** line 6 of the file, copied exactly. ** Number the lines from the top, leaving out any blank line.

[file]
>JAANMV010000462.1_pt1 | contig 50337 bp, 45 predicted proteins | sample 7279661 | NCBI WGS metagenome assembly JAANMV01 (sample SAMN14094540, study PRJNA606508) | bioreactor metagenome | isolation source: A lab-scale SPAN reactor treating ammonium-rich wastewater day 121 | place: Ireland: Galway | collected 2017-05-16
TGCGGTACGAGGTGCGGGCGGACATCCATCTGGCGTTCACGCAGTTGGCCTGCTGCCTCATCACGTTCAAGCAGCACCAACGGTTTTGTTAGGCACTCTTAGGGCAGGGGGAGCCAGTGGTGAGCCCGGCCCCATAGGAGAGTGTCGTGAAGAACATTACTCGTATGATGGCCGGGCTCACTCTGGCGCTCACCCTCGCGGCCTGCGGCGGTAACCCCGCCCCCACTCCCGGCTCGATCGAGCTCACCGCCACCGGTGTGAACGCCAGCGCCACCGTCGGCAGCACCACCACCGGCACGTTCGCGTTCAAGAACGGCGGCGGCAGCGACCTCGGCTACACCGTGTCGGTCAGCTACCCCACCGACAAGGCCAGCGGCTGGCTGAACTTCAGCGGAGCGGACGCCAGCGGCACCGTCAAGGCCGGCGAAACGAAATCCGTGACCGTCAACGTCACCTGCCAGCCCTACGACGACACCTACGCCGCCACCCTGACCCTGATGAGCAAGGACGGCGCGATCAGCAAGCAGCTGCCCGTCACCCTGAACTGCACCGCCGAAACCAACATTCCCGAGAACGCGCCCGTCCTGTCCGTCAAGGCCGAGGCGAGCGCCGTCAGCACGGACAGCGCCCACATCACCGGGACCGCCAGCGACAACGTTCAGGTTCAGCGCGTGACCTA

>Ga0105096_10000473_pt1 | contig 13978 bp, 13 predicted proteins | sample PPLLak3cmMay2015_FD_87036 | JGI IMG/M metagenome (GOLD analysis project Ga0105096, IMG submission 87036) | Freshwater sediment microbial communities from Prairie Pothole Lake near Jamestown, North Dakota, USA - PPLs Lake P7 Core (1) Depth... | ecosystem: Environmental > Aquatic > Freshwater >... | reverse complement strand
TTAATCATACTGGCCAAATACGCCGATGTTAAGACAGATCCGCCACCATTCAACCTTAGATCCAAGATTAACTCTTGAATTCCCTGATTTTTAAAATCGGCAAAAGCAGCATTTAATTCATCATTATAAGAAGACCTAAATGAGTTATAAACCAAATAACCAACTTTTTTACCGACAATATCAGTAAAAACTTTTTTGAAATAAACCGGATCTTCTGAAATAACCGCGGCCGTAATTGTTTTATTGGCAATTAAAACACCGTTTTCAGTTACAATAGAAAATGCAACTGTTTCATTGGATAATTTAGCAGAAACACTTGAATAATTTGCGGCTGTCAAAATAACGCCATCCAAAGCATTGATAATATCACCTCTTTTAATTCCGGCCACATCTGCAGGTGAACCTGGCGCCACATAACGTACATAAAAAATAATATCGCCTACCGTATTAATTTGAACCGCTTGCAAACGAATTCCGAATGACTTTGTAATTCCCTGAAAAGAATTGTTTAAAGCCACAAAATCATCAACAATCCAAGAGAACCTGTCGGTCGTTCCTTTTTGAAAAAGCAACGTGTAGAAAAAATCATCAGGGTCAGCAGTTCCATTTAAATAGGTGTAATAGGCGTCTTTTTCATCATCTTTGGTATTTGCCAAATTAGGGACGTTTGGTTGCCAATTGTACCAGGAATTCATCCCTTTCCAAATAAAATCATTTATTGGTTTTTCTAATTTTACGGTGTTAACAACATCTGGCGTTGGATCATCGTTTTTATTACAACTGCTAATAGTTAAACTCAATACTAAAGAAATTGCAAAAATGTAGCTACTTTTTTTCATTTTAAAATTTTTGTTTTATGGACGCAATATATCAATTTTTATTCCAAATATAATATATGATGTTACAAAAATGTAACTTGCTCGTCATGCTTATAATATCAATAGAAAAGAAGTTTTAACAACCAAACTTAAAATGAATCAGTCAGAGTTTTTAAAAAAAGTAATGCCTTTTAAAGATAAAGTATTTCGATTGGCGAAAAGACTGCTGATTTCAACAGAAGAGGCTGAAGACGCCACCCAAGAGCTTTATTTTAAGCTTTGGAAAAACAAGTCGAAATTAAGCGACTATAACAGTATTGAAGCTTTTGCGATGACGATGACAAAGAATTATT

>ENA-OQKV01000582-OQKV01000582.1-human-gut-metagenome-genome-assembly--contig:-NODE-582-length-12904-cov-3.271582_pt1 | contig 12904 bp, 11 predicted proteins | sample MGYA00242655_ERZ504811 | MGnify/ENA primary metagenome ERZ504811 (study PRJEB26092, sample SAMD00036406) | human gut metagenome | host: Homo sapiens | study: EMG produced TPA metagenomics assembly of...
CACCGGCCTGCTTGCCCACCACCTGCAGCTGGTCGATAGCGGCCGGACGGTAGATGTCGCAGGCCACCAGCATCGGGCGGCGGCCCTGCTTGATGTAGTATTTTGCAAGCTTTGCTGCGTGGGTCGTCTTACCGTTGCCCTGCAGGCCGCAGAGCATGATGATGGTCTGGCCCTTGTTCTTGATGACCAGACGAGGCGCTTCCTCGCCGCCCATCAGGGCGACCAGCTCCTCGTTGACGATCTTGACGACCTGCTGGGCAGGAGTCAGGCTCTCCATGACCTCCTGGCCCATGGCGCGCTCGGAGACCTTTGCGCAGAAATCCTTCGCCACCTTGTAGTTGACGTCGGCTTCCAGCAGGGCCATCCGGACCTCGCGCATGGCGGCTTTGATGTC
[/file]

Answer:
CACCGGCCTGCTTGCCCACCACCTGCAGCTGGTCGATAGCGGCCGGACGGTAGATGTCGCAGGCCACCAGCATCGGGCGGCGGCCCTGCTTGATGTAGTATTTTGCAAGCTTTGCTGCGTGGGTCGTCTTACCGTTGCCCTGCAGGCCGCAGAGCATGATGATGGTCTGGCCCTTGTTCTTGATGACCAGACGAGGCGCTTCCTCGCCGCCCATCAGGGCGACCAGCTCCTCGTTGACGATCTTGACGACCTGCTGGGCAGGAGTCAGGCTCTCCATGACCTCCTGGCCCATGGCGCGCTCGGAGACCTTTGCGCAGAAATCCTTCGCCACCTTGTAGTTGACGTCGGCTTCCAGCAGGGCCATCCGGACCTCGCGCATGGCGGCTTTGATGTC